Teacher Shortage Areas by State

There will always be a need for great teachers. Regardless of temporary economic conditions, hiring practices, budget cuts or any other factors that impact the education system, the need for teachers is timeless and universal. Society will always need educators, and in that respect, teaching is one career in which you can be confident you will always have a purpose.

A teacher shortage occurs when there are not enough teachers in key subject areas, which has been partly caused by years of teacher layoffs during the Great Recession, a growing student population and fewer people entering teacher preparation programs, according to the Learning Policy Institute.

The need for teachers is quite real. According to the Occupational Outlook Handbook, 2010-2011, employment of teachers is expected to grow by 13% between 2008 and 2018. In 2008, there were about 3.5 million kindergarten, elementary, middle and high school teachers in the country, so we can expect almost another 500,000 to be hired by 2018. Also indicative of the high demand for teachers is the large volume of grants available for teachers.

The specific needs of schools vary from district to district. Some areas, particularly in high-needs schools in the south and west, have higher needs for teachers. There is also a demand for teachers by subject, with certain academic areas needing teachers more than others. Science, Technology, Engineering and Math (STEM) education is a great example of an area where there is a high demand for great teachers.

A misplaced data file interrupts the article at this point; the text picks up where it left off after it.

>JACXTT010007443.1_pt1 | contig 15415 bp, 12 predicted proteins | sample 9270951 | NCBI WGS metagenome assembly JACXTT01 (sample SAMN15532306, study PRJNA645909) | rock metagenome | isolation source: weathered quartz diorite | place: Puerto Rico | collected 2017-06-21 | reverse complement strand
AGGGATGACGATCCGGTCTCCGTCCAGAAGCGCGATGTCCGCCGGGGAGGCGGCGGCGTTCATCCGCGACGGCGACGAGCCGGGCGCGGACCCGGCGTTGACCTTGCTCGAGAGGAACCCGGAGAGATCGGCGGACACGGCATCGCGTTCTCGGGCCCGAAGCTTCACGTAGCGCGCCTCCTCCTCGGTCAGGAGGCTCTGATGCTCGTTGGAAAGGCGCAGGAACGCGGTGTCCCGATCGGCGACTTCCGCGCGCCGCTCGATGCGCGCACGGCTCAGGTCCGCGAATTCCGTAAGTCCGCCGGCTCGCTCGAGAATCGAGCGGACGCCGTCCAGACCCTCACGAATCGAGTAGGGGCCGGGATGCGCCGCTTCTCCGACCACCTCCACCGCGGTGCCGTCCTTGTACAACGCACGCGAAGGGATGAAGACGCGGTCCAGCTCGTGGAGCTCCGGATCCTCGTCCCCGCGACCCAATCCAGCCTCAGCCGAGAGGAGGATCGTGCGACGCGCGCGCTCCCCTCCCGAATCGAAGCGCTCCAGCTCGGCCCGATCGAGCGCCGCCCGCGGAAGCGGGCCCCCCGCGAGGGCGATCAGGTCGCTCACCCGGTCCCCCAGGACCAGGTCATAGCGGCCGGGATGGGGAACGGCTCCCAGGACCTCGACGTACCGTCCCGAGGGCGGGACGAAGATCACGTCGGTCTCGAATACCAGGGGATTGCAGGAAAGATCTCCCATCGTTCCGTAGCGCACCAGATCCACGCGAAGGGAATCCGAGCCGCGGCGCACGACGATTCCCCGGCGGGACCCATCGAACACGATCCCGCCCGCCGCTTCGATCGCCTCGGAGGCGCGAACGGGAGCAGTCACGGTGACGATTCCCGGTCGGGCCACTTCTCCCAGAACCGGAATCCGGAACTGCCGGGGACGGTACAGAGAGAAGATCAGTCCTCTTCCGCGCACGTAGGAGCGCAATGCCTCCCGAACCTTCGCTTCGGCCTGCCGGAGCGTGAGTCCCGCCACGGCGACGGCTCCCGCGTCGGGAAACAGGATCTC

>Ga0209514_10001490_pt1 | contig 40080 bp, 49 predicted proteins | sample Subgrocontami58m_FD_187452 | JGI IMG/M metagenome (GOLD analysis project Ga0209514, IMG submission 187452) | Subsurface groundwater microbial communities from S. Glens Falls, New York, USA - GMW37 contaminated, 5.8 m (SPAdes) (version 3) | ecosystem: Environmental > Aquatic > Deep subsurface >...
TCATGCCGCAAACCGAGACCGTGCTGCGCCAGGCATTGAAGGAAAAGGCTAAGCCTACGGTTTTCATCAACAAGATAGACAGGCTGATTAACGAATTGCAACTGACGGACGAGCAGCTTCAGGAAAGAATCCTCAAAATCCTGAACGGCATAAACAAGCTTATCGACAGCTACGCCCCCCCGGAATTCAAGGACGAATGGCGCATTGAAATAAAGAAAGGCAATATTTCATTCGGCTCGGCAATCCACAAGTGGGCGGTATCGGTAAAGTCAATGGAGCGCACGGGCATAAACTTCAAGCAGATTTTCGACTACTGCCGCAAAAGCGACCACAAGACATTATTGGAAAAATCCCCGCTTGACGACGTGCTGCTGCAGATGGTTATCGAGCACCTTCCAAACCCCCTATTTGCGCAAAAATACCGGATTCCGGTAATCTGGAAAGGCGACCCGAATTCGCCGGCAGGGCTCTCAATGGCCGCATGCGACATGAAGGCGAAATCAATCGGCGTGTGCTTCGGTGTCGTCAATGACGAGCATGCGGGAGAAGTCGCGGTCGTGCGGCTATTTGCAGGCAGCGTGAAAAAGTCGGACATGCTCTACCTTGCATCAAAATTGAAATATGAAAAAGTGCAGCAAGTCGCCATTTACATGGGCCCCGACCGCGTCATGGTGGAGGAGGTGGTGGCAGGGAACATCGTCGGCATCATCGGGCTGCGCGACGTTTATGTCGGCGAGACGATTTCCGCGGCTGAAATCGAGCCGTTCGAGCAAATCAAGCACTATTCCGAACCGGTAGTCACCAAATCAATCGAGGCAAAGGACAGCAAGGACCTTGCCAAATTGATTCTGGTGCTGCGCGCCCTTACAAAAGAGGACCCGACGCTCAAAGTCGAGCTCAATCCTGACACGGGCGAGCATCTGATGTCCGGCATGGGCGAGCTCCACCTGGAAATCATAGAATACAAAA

Teacher Shortage information was provided by the U.S. Department of Education’s Teacher Shortage Areas Nationwide Listings for 2016–2017, and was determined by examining the most recent data about unfilled teaching positions; positions filled by teachers certified by irregular, provisional, temporary, or emergency certification; and teachers teaching in subject areas other than their area of preparation.

Click on your state below to find out more information about teacher shortage areas: 

Alternative Careers in Education Shortage Areas

Education careers outside the classroom are also in demand. Here are the states reporting shortages in non-teaching roles. Click to learn more about each career path: 

School Counselor
  • Connecticut
  • Delaware
  • Iowa
  • Minnesota
  • Montana
  • Nebraska
  • Nevada
  • New Hampshire
  • Oklahoma
  • Virginia
  • Washington
  • West Virginia
School Librarian
  • Arkansas
  • Connecticut
  • Delaware
  • Iowa
  • Maine
  • Michigan
  • Nebraska
  • New Hampshire
  • New York
  • Oklahoma
  • Rhode Island
  • Vermont
  • West Virginia
  • Wisconsin
School Behavior Analyst
  • None reported
School Administrator
  • Connecticut
  • New Hampshire
  • Vermont
School Social Worker
  • Michigan
  • Nevada
  • New Hampshire
School Speech-Language Pathologist
  • Alabama
  • Connecticut
  • Delaware
  • Kansas
  • Maine
  • Minnesota
  • Missouri
  • Nebraska
  • Nevada
  • Ohio
  • Oregon
  • Pennsylvania
  • South Carolina
  • Utah
  • Washington
  • West Virginia
  • Wisconsin

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